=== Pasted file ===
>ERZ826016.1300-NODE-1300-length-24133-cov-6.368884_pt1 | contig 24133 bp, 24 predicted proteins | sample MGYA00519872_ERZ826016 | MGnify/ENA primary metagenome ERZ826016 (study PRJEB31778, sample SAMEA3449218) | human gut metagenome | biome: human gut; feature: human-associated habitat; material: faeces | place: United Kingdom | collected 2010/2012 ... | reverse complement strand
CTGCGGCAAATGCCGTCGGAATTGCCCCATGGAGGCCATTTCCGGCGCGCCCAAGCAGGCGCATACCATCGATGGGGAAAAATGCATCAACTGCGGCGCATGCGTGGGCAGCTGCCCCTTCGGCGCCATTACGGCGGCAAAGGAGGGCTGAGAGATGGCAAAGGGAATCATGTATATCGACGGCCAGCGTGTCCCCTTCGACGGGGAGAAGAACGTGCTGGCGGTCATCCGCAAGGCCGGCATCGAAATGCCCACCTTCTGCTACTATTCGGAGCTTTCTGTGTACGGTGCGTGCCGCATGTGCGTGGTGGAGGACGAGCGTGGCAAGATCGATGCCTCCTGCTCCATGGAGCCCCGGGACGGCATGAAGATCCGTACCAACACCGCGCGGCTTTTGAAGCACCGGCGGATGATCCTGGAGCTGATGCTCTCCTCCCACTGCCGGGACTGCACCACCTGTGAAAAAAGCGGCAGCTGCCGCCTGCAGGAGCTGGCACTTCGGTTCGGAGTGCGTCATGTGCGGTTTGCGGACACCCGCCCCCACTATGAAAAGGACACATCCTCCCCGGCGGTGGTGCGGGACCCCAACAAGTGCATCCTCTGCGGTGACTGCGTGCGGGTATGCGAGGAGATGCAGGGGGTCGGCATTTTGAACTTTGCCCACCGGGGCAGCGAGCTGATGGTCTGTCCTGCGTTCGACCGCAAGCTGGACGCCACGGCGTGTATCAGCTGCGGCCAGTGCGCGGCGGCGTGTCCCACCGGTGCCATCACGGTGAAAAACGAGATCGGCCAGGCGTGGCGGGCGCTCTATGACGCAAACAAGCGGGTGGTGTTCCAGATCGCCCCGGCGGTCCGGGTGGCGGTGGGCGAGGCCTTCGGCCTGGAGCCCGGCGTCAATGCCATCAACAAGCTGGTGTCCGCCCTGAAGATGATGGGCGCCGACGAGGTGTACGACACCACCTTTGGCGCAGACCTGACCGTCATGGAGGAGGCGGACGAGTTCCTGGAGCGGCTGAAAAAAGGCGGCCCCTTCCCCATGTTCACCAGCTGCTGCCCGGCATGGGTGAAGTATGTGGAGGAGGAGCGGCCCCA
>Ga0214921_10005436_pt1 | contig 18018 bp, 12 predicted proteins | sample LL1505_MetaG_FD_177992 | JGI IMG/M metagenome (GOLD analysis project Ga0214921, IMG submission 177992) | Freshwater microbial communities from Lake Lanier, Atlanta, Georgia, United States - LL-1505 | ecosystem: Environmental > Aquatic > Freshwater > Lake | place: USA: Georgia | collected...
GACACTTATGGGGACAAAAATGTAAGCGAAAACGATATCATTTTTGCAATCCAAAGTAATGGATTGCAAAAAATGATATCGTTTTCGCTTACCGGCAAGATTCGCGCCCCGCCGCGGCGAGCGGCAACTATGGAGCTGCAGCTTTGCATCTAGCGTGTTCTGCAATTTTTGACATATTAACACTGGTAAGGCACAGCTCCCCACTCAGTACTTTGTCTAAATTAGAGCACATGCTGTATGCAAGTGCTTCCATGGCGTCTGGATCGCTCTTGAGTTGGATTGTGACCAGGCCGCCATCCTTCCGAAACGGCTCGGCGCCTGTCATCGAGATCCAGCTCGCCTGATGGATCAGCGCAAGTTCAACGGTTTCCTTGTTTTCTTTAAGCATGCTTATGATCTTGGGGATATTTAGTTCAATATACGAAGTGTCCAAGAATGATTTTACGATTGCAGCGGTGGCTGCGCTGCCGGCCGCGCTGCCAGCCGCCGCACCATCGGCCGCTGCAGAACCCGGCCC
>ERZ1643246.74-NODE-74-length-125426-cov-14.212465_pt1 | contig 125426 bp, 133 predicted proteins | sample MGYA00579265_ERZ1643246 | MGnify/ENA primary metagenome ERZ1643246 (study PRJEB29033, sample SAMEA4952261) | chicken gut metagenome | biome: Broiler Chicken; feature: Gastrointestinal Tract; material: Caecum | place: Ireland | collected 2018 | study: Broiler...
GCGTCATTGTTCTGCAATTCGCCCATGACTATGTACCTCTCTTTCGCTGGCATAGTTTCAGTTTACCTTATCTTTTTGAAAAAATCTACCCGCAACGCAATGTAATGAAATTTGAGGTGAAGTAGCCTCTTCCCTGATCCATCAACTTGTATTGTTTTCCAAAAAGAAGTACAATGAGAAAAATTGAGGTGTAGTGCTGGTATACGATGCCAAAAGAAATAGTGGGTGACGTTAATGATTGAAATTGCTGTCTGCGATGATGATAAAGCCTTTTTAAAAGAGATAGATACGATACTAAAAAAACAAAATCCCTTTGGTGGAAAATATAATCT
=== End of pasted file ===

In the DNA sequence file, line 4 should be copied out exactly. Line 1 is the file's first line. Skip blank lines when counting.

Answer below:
GACACTTATGGGGACAAAAATGTAAGCGAAAACGATATCATTTTTGCAATCCAAAGTAATGGATTGCAAAAAATGATATCGTTTTCGCTTACCGGCAAGATTCGCGCCCCGCCGCGGCGAGCGGCAACTATGGAGCTGCAGCTTTGCATCTAGCGTGTTCTGCAATTTTTGACATATTAACACTGGTAAGGCACAGCTCCCCACTCAGTACTTTGTCTAAATTAGAGCACATGCTGTATGCAAGTGCTTCCATGGCGTCTGGATCGCTCTTGAGTTGGATTGTGACCAGGCCGCCATCCTTCCGAAACGGCTCGGCGCCTGTCATCGAGATCCAGCTCGCCTGATGGATCAGCGCAAGTTCAACGGTTTCCTTGTTTTCTTTAAGCATGCTTATGATCTTGGGGATATTTAGTTCAATATACGAAGTGTCCAAGAATGATTTTACGATTGCAGCGGTGGCTGCGCTGCCGGCCGCGCTGCCAGCCGCCGCACCATCGGCCGCTGCAGAACCCGGCCC